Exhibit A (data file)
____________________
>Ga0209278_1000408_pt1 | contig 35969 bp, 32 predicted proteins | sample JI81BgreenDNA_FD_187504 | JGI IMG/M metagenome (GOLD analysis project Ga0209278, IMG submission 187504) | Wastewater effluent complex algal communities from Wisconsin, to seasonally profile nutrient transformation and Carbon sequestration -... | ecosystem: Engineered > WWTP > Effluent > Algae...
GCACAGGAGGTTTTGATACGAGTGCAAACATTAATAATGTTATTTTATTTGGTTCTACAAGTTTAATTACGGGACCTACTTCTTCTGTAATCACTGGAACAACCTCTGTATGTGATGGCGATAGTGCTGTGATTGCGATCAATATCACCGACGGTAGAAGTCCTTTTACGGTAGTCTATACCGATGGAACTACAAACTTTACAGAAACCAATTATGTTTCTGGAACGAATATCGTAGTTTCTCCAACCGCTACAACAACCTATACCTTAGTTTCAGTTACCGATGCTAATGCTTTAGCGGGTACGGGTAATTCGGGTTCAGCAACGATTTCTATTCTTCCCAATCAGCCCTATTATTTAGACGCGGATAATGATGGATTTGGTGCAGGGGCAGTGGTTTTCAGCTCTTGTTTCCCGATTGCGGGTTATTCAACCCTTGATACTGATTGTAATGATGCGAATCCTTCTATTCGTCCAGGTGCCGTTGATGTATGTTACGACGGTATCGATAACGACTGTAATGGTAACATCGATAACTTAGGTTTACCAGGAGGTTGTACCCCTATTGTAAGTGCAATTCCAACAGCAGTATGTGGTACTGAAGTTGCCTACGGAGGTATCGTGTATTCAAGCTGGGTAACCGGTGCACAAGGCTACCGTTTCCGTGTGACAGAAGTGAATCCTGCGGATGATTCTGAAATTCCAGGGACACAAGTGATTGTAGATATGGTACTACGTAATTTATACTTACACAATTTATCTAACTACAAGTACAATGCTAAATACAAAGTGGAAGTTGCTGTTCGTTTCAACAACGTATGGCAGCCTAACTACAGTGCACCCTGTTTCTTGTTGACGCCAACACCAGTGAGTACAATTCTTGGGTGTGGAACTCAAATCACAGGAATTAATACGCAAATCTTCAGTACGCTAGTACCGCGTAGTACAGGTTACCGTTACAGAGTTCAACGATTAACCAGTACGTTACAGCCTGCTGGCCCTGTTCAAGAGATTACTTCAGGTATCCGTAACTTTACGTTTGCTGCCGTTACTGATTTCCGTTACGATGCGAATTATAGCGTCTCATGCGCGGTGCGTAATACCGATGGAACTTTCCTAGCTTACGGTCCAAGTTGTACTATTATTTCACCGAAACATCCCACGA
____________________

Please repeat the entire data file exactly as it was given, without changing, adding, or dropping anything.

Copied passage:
>Ga0209278_1000408_pt1 | contig 35969 bp, 32 predicted proteins | sample JI81BgreenDNA_FD_187504 | JGI IMG/M metagenome (GOLD analysis project Ga0209278, IMG submission 187504) | Wastewater effluent complex algal communities from Wisconsin, to seasonally profile nutrient transformation and Carbon sequestration -... | ecosystem: Engineered > WWTP > Effluent > Algae...
GCACAGGAGGTTTTGATACGAGTGCAAACATTAATAATGTTATTTTATTTGGTTCTACAAGTTTAATTACGGGACCTACTTCTTCTGTAATCACTGGAACAACCTCTGTATGTGATGGCGATAGTGCTGTGATTGCGATCAATATCACCGACGGTAGAAGTCCTTTTACGGTAGTCTATACCGATGGAACTACAAACTTTACAGAAACCAATTATGTTTCTGGAACGAATATCGTAGTTTCTCCAACCGCTACAACAACCTATACCTTAGTTTCAGTTACCGATGCTAATGCTTTAGCGGGTACGGGTAATTCGGGTTCAGCAACGATTTCTATTCTTCCCAATCAGCCCTATTATTTAGACGCGGATAATGATGGATTTGGTGCAGGGGCAGTGGTTTTCAGCTCTTGTTTCCCGATTGCGGGTTATTCAACCCTTGATACTGATTGTAATGATGCGAATCCTTCTATTCGTCCAGGTGCCGTTGATGTATGTTACGACGGTATCGATAACGACTGTAATGGTAACATCGATAACTTAGGTTTACCAGGAGGTTGTACCCCTATTGTAAGTGCAATTCCAACAGCAGTATGTGGTACTGAAGTTGCCTACGGAGGTATCGTGTATTCAAGCTGGGTAACCGGTGCACAAGGCTACCGTTTCCGTGTGACAGAAGTGAATCCTGCGGATGATTCTGAAATTCCAGGGACACAAGTGATTGTAGATATGGTACTACGTAATTTATACTTACACAATTTATCTAACTACAAGTACAATGCTAAATACAAAGTGGAAGTTGCTGTTCGTTTCAACAACGTATGGCAGCCTAACTACAGTGCACCCTGTTTCTTGTTGACGCCAACACCAGTGAGTACAATTCTTGGGTGTGGAACTCAAATCACAGGAATTAATACGCAAATCTTCAGTACGCTAGTACCGCGTAGTACAGGTTACCGTTACAGAGTTCAACGATTAACCAGTACGTTACAGCCTGCTGGCCCTGTTCAAGAGATTACTTCAGGTATCCGTAACTTTACGTTTGCTGCCGTTACTGATTTCCGTTACGATGCGAATTATAGCGTCTCATGCGCGGTGCGTAATACCGATGGAACTTTCCTAGCTTACGGTCCAAGTTGTACTATTATTTCACCGAAACATCCCACGA